A shareholder is any person, company, or institution that owns shares known as equity, in a company’s stock.
- A company shareholder is a person who has as little as a single share.
- A single shareholder who owns more than 50% of a company’s shares is a majority shareholder. While those who own less than 50% of a company’s stock are classified as minority shareholders
- Frequently majority shareholders are company founders. These majority shareholders wield considerable power to influence critical operational decisions, including replacing board members, executives, and senior personnel.
- Shareholders enjoy voting rights at shareholder meetings to approve the members of the board of directors, dividend distributions, or mergers.
- Shareholders partake of capital gains or losses as per the company’s performance.
- In the case of bankruptcy, shareholders can lose their entire investment.
- Personal assets of shareholders are never at risk even when a company becomes bankrupt.
Shareholder disputes in the UK primarily arise when businesses have long-standing, unresolved issues which culminate into disputes or a series of disputes. The key questions remain the same for all companies- Is there a shareholders’ agreement in place?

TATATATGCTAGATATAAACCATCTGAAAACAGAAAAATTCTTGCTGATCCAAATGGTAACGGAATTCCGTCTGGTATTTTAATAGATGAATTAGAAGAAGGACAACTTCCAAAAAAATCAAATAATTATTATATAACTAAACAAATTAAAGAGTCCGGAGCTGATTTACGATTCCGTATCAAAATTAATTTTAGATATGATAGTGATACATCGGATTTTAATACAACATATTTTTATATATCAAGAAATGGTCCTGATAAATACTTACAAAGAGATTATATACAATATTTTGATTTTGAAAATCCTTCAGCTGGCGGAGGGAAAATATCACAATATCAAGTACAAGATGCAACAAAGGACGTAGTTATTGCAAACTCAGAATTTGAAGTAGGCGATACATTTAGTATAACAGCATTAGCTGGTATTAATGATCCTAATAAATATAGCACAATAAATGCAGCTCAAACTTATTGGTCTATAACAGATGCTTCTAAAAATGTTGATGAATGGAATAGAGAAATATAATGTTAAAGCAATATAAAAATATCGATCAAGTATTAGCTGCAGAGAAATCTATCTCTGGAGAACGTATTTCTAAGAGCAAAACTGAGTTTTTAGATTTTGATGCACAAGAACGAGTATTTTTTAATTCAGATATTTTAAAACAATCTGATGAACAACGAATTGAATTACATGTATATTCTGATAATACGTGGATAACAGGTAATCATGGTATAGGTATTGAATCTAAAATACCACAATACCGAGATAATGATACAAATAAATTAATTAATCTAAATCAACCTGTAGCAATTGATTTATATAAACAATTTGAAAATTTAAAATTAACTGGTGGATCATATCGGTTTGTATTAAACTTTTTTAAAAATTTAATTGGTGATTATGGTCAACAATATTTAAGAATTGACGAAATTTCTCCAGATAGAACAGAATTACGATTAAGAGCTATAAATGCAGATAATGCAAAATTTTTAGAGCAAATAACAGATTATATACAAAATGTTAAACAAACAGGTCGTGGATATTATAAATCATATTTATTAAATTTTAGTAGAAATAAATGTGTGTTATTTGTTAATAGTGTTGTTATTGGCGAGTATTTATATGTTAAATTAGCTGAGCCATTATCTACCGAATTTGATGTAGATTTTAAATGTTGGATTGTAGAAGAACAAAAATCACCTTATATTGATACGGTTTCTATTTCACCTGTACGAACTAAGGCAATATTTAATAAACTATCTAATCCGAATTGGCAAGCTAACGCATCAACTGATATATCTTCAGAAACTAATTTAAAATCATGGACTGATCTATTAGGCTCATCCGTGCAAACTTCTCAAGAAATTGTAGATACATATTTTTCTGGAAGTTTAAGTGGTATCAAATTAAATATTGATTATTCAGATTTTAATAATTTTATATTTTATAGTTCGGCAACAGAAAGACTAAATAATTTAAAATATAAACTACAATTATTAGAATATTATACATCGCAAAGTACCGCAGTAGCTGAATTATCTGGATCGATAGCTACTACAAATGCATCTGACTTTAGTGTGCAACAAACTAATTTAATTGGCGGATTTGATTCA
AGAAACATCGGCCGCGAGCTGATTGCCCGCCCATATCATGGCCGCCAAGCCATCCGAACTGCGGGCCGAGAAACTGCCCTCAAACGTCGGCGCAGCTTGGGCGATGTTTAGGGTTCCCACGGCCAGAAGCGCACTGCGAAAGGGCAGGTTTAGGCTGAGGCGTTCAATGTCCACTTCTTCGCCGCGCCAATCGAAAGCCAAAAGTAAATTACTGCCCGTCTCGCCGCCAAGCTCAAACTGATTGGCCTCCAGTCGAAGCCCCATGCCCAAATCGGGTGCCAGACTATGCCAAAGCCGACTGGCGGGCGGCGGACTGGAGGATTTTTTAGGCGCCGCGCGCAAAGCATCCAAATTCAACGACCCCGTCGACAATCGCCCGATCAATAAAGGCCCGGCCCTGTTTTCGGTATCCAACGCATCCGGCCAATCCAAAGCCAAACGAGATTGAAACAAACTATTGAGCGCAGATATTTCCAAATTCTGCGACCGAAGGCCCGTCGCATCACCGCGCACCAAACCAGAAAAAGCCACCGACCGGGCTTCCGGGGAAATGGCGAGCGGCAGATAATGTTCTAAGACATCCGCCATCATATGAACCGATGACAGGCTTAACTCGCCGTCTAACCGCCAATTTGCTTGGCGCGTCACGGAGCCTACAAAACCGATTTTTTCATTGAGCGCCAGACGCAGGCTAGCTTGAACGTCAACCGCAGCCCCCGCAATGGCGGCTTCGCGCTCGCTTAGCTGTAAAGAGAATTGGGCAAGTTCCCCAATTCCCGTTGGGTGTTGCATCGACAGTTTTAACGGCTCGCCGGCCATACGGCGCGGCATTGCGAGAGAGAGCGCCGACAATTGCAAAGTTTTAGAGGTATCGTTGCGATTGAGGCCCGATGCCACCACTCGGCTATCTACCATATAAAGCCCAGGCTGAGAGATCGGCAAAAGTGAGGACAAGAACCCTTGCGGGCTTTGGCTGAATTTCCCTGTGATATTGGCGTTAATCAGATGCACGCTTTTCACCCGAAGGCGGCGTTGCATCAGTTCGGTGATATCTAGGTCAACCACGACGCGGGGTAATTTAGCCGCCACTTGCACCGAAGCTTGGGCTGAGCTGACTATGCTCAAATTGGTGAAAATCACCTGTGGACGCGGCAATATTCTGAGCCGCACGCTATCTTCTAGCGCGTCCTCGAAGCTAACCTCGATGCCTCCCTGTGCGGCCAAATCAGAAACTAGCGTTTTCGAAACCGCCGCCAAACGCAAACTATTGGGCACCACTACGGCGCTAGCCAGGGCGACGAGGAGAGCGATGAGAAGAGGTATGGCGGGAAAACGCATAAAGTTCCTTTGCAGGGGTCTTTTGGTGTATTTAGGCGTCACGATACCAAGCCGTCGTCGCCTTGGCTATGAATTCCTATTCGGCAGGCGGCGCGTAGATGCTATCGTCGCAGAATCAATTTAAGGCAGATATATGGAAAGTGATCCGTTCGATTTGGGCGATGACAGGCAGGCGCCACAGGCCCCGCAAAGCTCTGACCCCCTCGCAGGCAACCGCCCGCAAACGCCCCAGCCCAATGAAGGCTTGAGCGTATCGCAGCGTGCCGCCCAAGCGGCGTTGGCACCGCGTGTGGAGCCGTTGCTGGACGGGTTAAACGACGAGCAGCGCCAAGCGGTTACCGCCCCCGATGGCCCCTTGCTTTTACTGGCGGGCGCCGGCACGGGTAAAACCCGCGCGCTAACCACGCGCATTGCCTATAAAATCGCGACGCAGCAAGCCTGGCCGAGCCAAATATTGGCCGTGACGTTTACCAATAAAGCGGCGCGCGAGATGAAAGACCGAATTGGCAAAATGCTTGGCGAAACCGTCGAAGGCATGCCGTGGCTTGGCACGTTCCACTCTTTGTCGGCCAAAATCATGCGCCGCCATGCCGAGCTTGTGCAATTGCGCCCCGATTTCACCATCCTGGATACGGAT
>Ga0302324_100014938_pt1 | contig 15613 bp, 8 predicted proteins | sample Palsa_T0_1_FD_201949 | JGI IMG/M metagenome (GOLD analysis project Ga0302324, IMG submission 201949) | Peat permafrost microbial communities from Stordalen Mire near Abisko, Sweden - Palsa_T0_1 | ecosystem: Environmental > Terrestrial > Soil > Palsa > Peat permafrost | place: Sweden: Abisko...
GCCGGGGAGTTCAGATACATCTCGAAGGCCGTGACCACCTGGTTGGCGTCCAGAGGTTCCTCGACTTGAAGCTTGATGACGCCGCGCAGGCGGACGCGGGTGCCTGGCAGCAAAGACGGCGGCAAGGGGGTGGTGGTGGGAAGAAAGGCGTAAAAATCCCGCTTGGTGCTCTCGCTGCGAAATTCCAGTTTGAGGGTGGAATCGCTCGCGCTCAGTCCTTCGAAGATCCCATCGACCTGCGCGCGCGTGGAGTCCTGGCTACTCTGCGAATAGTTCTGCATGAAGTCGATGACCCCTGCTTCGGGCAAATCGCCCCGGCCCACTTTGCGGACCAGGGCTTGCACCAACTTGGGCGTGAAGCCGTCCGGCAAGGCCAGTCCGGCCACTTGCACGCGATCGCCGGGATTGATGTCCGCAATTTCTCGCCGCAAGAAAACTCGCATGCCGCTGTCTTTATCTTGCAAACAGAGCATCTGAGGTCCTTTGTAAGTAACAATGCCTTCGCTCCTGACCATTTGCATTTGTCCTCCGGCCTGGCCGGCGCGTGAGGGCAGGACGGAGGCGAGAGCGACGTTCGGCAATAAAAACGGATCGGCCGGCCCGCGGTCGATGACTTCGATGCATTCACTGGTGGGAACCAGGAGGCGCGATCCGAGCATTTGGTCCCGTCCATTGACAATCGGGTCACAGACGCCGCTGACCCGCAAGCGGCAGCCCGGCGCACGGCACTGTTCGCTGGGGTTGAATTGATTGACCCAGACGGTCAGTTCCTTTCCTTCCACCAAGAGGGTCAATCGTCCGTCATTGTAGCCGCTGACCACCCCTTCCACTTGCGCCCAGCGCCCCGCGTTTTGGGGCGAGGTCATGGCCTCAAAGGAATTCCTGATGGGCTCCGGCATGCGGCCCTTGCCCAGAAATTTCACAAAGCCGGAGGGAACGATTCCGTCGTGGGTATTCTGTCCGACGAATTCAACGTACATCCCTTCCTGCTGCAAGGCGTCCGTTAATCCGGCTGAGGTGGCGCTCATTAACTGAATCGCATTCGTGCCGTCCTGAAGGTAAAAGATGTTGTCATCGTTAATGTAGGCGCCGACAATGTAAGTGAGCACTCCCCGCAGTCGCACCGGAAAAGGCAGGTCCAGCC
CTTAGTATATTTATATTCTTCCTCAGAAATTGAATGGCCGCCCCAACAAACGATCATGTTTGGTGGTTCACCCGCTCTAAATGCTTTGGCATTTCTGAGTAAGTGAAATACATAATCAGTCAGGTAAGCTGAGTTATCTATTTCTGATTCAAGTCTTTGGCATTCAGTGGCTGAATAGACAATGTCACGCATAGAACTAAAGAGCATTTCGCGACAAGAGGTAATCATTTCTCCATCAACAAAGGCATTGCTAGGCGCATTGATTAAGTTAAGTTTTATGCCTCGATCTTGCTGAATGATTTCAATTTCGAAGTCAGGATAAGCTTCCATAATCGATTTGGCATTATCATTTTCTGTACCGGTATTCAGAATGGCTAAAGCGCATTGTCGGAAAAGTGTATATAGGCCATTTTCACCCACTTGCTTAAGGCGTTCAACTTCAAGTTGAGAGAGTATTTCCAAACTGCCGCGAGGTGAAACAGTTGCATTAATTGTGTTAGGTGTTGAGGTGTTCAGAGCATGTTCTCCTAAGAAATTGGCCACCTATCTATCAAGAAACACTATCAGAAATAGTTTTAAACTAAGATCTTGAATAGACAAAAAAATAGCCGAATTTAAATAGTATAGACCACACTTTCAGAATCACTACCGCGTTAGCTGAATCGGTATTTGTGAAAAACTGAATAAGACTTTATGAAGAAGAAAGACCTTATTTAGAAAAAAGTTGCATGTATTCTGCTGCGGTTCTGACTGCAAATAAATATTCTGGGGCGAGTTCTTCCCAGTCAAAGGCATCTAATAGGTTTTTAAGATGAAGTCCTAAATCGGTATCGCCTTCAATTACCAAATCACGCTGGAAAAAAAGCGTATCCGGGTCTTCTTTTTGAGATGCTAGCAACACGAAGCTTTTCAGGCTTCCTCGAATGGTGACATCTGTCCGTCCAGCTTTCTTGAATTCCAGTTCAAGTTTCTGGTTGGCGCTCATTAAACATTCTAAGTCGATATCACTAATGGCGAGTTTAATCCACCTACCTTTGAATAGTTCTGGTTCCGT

However, there are instances wherein no shareholders’ agreement has been established; or the dispute cannot be resolved with reference to the agreement. This leaves no options for the shareholders except to fall back on legal recourse. Generally, shareholder disputes fall into two broad categories –
- Minority shareholders, together, block the majority shareholder from a specific course of action.
- Majority equity holders pressurise the minority shareholders into accepting decisions upon which they do not agree.
Whether a shareholder is a majority or minority shareholder, it is critical to understand the options available to both types of shareholders in terms of decision making and their implementation. Successful resolution of shareholder disputes in the UK requires versatility and an understanding of the dynamics driving them. Finding a resolution to a dispute requires a degree of resourcefulness which must reflect the nature of the business. As a part of this, it is imperative to have a clear understanding of the root of the dispute and the end goal as envisaged by all the stakeholders.
We at Alfred James & Co Solicitors LLP have years of experience acting on behalf of minority shareholders. Our experienced solicitors can provide immediate, tough, and proactive guidance to shareholders whose interests have been impacted negatively or have been affected by the conduct of the group of other shareholders.